Need something to entertain the kids for a short while this half term? Well why not follow our instructions and try out our trick for instantly filling a balloon with carbon dioxide?
This is a very simple trick and the latest in our House of Experiments series. This is a series of YouTube videos of simple science experiments for children.
I’ll explain a little more about House of Experiments in a Moment. First of all, here are instructions and an explanation of how it works.
You will need:
- A balloon
- A small, old, plastic bottle
- A bottle of vinegar
- A couple of teaspoons of baking powder
What you do
This is probably the easiest House of Experiments exercise we have carried out so far. I think I make that remark every time, but on this occasion I think we have put together the simplest experiment for you.
- Pour vinegar into the bottle until it is about half full
- Gently pour the baking powder into the balloon (you may find it easier to use a funnel)
- Stretch the balloon over the top of the bottle but be very careful not to let any of the baking powder come into contact with the vinegar
- Once the balloon is in place, tip the balloon up so the baking powder falls into the vinegar.
- Give the bottle a gentle shake and stand back.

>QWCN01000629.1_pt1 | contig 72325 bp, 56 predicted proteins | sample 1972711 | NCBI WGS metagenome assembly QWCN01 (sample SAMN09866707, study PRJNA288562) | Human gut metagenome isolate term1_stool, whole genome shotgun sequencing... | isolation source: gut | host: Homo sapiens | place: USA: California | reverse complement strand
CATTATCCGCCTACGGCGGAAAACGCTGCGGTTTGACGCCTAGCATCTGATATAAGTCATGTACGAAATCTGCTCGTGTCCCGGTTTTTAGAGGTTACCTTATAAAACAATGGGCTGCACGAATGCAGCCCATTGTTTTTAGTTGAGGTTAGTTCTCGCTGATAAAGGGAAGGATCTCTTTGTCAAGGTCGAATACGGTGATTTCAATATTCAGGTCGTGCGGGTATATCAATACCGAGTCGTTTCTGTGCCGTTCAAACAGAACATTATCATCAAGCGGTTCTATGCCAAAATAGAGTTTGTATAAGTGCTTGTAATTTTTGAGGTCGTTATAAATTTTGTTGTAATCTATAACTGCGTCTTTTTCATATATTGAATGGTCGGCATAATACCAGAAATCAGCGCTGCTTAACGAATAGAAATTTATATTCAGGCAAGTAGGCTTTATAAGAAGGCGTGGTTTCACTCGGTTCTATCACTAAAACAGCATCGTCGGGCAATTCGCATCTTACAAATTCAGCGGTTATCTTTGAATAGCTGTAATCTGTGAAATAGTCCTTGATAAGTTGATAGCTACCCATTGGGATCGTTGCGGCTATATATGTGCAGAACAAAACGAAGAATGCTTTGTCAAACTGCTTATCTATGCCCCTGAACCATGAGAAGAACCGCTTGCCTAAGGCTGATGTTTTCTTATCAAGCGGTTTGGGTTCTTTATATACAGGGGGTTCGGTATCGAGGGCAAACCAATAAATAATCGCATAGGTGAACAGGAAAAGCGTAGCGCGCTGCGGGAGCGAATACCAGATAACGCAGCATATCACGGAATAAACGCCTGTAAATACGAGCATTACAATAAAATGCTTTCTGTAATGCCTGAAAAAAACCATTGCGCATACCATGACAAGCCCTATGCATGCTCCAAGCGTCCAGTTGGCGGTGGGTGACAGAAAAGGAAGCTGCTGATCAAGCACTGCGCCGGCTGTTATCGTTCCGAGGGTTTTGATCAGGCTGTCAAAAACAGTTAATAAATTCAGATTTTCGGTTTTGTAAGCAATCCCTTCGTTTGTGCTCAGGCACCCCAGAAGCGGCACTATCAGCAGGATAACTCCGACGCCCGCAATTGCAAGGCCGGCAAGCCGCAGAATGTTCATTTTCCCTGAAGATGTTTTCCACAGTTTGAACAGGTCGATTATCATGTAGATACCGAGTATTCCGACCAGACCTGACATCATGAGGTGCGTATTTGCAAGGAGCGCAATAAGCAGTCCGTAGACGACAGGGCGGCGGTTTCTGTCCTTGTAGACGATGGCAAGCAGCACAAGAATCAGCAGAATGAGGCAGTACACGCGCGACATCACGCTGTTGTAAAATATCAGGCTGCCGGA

The balloon should start filling up instantly. To watch our video of the experiment, click on play below.
Regular readers may have noticed the similarities between this experiment and the second House of Experiments video we made. In that second video, we filled a balloon using activated yeast and it took about 45 minutes. Using baking powder and vinegar, however, the reaction is instant and the balloon should fill up in about 60 seconds.
How it works
When mixed together, the vinegar and baking powder react to make carbon dioxide. The reaction is pretty much instantaneous.
As the balloon has been stretched over the top of the bottle, the gas has nowhere to escape. As a result, it fills the balloon.
More about the House of Experiments
As explained at the beginning of this post, we’ve made a few YouTube videos of simple science experiments that children might find interesting. My daughter, Helen, suggested we make a playlist called House of Experiments and you can watch it here.
If you are inspired to do the CO2 balloon trick yourself, I hope it goes well and you enjoy it. Please do also check out our other House of Experiments blog posts and videos and rest assured we are planning to do many more.